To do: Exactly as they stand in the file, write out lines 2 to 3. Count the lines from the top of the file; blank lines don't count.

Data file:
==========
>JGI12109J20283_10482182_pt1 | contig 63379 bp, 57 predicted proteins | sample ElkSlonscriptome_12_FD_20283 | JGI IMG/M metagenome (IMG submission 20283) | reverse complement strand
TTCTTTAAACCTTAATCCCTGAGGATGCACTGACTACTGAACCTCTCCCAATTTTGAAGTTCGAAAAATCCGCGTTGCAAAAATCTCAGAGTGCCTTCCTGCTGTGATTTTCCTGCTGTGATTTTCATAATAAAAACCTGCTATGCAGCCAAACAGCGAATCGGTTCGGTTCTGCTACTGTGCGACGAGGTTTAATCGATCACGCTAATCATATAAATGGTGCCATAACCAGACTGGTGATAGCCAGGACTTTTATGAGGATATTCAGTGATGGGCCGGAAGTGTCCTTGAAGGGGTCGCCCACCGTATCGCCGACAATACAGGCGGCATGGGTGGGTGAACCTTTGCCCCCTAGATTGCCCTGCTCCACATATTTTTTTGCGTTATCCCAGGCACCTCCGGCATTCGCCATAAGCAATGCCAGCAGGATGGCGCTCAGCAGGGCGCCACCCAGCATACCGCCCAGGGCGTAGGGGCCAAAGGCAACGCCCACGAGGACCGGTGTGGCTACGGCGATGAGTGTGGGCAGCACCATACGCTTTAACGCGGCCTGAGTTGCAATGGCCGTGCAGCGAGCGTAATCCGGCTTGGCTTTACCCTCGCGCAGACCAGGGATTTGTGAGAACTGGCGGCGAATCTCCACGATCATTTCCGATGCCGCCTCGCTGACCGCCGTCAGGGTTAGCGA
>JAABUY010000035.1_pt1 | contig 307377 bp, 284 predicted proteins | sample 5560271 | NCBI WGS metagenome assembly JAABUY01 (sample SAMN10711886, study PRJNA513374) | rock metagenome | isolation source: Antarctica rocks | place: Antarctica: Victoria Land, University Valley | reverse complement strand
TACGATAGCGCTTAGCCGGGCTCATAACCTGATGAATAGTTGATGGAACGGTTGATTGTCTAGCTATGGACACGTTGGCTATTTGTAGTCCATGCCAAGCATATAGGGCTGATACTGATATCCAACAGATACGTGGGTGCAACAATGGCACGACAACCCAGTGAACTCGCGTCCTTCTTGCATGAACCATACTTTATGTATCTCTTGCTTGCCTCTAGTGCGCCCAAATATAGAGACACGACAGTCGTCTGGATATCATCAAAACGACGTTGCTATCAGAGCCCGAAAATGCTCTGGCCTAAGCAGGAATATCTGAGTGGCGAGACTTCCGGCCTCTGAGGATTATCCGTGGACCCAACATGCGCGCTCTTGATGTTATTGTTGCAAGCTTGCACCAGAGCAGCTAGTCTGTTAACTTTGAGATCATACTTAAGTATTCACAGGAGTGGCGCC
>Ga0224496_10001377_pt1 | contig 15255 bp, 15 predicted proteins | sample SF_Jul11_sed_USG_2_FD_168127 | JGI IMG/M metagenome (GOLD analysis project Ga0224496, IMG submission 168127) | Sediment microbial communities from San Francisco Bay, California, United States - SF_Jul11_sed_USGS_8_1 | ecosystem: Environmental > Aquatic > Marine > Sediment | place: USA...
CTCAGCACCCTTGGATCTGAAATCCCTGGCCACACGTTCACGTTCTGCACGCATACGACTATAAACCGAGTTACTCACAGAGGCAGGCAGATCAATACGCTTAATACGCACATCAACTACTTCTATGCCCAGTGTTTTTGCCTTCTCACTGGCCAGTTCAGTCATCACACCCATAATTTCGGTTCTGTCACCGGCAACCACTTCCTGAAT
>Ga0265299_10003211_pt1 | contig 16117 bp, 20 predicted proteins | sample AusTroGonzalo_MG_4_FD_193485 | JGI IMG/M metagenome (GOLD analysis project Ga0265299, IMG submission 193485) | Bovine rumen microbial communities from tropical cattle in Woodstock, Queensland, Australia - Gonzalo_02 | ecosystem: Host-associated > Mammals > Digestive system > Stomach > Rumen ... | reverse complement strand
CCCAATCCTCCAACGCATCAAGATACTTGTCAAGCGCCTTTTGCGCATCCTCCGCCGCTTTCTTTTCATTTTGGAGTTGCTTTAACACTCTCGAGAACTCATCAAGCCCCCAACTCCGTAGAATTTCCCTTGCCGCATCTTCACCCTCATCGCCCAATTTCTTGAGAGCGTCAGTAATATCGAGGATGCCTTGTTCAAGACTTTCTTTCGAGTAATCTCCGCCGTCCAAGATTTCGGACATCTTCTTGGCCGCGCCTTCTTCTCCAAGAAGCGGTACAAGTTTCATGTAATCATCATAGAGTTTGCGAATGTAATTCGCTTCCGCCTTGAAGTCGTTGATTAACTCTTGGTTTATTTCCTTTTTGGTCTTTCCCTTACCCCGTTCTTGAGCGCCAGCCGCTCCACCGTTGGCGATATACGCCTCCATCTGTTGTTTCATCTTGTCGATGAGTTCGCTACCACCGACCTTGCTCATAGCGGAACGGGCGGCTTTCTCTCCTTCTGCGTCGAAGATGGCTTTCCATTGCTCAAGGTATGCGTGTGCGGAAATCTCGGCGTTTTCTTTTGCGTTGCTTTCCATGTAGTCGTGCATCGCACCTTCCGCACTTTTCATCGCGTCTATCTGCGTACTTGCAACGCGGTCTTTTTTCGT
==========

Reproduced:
TTCTTTAAACCTTAATCCCTGAGGATGCACTGACTACTGAACCTCTCCCAATTTTGAAGTTCGAAAAATCCGCGTTGCAAAAATCTCAGAGTGCCTTCCTGCTGTGATTTTCCTGCTGTGATTTTCATAATAAAAACCTGCTATGCAGCCAAACAGCGAATCGGTTCGGTTCTGCTACTGTGCGACGAGGTTTAATCGATCACGCTAATCATATAAATGGTGCCATAACCAGACTGGTGATAGCCAGGACTTTTATGAGGATATTCAGTGATGGGCCGGAAGTGTCCTTGAAGGGGTCGCCCACCGTATCGCCGACAATACAGGCGGCATGGGTGGGTGAACCTTTGCCCCCTAGATTGCCCTGCTCCACATATTTTTTTGCGTTATCCCAGGCACCTCCGGCATTCGCCATAAGCAATGCCAGCAGGATGGCGCTCAGCAGGGCGCCACCCAGCATACCGCCCAGGGCGTAGGGGCCAAAGGCAACGCCCACGAGGACCGGTGTGGCTACGGCGATGAGTGTGGGCAGCACCATACGCTTTAACGCGGCCTGAGTTGCAATGGCCGTGCAGCGAGCGTAATCCGGCTTGGCTTTACCCTCGCGCAGACCAGGGATTTGTGAGAACTGGCGGCGAATCTCCACGATCATTTCCGATGCCGCCTCGCTGACCGCCGTCAGGGTTAGCGA
>JAABUY010000035.1_pt1 | contig 307377 bp, 284 predicted proteins | sample 5560271 | NCBI WGS metagenome assembly JAABUY01 (sample SAMN10711886, study PRJNA513374) | rock metagenome | isolation source: Antarctica rocks | place: Antarctica: Victoria Land, University Valley | reverse complement strand